Browse the derailleurs by brand using the links below.

Where you see a red link, this is for a derailleur model dating from 1950 or before, which I do not (yet?) have in my collection - but for which I do have some kind of real and relevant documentation.



  1. Triplex Sport    1970

  2. Triplex Profesional blue (1st style)    1970

  3. Triplex Profesional red (2nd style)    1970?

  4. Triplex Profesional (3rd style)    1975?

  5. Triplex Profesional (4th style)    1985?

  6. Triplex CS racing    1985?

  7. Triplex CS touring    1985?

  8. Triplex Extra    1985?


  1. Zeus Gran Sport (1st style)    1962?

  2. Zeus Gran Sport (2nd style)    1975?

  3. Zeus Criterium (1st style)    1969

  4. Zeus Criterium (2nd style)    1975?

  5. Zeus Criterium (3rd style)    1980?

  6. Zeus 2000 (1st style)    1975

  7. Zeus 2000 (2nd style)    1979?

  8. Zeus 2000 black (2nd style)    1979?

  9. Zeus 2000 gold (2nd style)    1979?

  10. Zeus Supercronos    1984

  11. Zeus Alfa Junior    1970

  12. Zeus Alfa 72 Especial    1972?

  13. Zeus Alfa    1974?

  14. Zeus New Racer (1st style)    1980?

  15. Zeus New Racer (2nd style)    1984

See also: Spanish documents

The story of the Spanish derailleur is the story of two brands, and two social and economic factors.

The two brands are Zeus and Triplex, both based in Eibar in the Basque country in Northern Spain. Of the two Zeus was the first, the most influential and the most ambitious.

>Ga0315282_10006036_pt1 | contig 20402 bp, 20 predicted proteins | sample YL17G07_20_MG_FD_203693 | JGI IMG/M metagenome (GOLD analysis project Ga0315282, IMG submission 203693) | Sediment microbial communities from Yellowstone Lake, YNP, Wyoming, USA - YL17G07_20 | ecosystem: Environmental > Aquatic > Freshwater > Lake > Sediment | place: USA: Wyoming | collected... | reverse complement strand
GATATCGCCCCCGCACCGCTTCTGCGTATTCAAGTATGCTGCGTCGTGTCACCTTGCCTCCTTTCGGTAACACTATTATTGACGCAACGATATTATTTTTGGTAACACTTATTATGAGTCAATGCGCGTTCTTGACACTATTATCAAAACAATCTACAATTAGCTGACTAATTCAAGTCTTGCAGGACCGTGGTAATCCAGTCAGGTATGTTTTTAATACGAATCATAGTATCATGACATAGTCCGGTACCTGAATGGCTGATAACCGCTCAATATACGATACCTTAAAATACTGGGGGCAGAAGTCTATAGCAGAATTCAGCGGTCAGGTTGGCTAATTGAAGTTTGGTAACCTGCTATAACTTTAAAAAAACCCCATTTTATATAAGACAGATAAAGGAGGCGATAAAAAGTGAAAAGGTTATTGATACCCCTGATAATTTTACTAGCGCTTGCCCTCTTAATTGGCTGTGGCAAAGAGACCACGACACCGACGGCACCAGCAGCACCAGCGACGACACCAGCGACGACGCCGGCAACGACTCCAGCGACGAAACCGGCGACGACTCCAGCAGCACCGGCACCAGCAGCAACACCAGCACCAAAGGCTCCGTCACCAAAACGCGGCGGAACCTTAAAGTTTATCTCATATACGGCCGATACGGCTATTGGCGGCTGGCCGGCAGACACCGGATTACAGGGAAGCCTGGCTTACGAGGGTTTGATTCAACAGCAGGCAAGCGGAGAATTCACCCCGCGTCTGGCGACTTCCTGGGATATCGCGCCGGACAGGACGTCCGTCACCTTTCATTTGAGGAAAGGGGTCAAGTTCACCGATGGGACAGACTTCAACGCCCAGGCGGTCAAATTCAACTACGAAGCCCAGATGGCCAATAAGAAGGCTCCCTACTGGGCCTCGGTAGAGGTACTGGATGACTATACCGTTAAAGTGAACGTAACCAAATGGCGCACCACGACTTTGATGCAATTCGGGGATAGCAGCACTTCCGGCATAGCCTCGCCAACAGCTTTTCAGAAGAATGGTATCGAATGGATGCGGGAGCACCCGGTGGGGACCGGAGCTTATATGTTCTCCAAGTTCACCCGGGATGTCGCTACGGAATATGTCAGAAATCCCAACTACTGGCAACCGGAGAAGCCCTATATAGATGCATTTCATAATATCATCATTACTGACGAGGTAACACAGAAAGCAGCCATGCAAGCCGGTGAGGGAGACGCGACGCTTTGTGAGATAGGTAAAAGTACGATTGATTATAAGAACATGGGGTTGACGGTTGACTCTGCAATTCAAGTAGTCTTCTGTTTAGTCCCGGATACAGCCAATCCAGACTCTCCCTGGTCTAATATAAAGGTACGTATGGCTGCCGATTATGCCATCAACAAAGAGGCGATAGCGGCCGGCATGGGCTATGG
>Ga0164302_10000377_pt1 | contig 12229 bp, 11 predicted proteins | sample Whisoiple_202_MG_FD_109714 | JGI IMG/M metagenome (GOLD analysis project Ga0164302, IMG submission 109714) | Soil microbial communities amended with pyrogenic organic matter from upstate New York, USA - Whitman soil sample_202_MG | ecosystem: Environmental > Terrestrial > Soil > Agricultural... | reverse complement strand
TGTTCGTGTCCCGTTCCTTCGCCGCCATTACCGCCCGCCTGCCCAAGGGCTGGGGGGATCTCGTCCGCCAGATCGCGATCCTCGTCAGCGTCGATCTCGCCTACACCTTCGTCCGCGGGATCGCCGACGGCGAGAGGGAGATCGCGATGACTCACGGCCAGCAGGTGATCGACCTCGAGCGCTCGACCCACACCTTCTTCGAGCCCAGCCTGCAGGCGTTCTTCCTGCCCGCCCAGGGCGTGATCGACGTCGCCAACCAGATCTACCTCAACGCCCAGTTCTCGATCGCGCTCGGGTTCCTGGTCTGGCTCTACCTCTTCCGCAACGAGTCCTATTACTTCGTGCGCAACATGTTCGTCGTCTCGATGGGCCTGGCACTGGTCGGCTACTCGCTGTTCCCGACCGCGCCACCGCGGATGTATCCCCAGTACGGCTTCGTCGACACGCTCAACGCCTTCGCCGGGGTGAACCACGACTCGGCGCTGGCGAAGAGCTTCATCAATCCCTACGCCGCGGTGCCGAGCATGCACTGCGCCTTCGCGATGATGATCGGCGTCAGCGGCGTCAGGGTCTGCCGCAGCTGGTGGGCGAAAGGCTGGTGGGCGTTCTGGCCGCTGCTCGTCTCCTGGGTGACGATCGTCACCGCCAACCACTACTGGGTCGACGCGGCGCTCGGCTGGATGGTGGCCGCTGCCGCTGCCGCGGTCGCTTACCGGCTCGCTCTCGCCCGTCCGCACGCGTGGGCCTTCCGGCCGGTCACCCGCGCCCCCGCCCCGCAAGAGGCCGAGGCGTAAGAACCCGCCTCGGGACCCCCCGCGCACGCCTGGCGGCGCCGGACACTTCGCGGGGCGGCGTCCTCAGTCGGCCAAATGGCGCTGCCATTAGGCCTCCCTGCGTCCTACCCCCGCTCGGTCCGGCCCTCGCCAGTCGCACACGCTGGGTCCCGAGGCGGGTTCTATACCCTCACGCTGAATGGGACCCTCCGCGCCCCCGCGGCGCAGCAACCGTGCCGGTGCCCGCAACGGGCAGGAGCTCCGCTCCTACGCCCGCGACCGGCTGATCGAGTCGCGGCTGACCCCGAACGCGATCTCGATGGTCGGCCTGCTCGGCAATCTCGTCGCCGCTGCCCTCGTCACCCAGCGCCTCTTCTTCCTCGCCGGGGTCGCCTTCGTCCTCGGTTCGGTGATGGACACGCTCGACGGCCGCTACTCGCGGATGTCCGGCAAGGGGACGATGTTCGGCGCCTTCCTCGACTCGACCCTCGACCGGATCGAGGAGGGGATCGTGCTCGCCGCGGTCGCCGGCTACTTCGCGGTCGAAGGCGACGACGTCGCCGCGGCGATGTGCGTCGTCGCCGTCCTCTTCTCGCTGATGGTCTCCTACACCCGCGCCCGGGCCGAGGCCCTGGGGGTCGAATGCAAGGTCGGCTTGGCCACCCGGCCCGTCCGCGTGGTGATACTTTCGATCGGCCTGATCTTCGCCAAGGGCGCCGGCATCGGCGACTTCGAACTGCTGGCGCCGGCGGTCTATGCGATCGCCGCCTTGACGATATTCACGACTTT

The first of the two social and economic factors was Spain’s isolation during the years of Franco’s fascist dictatorship (1936 to Franco’s death in 1975 and on to 1978 and the adoption of a new constitution). Although Spain was open to tourists, and Spanish industry could (and did) trade with the world, Spain remained an insular society, both shunning and shunned by the outside world. The history of Zeus somehow reflects this, the company’s focus on self reliance, building both bikes and components, its deep sense of being wronged in some way by history and/or the world’s devotion to Campagnolo - both reflect the inward looking nature of Franco’s Spain. But this slightly paranoid world view also seems to have provided the energy that drove Zeus - once Spain emerged from its isolation to become a more ‘normal’ European country the company rapidly disappeared. More...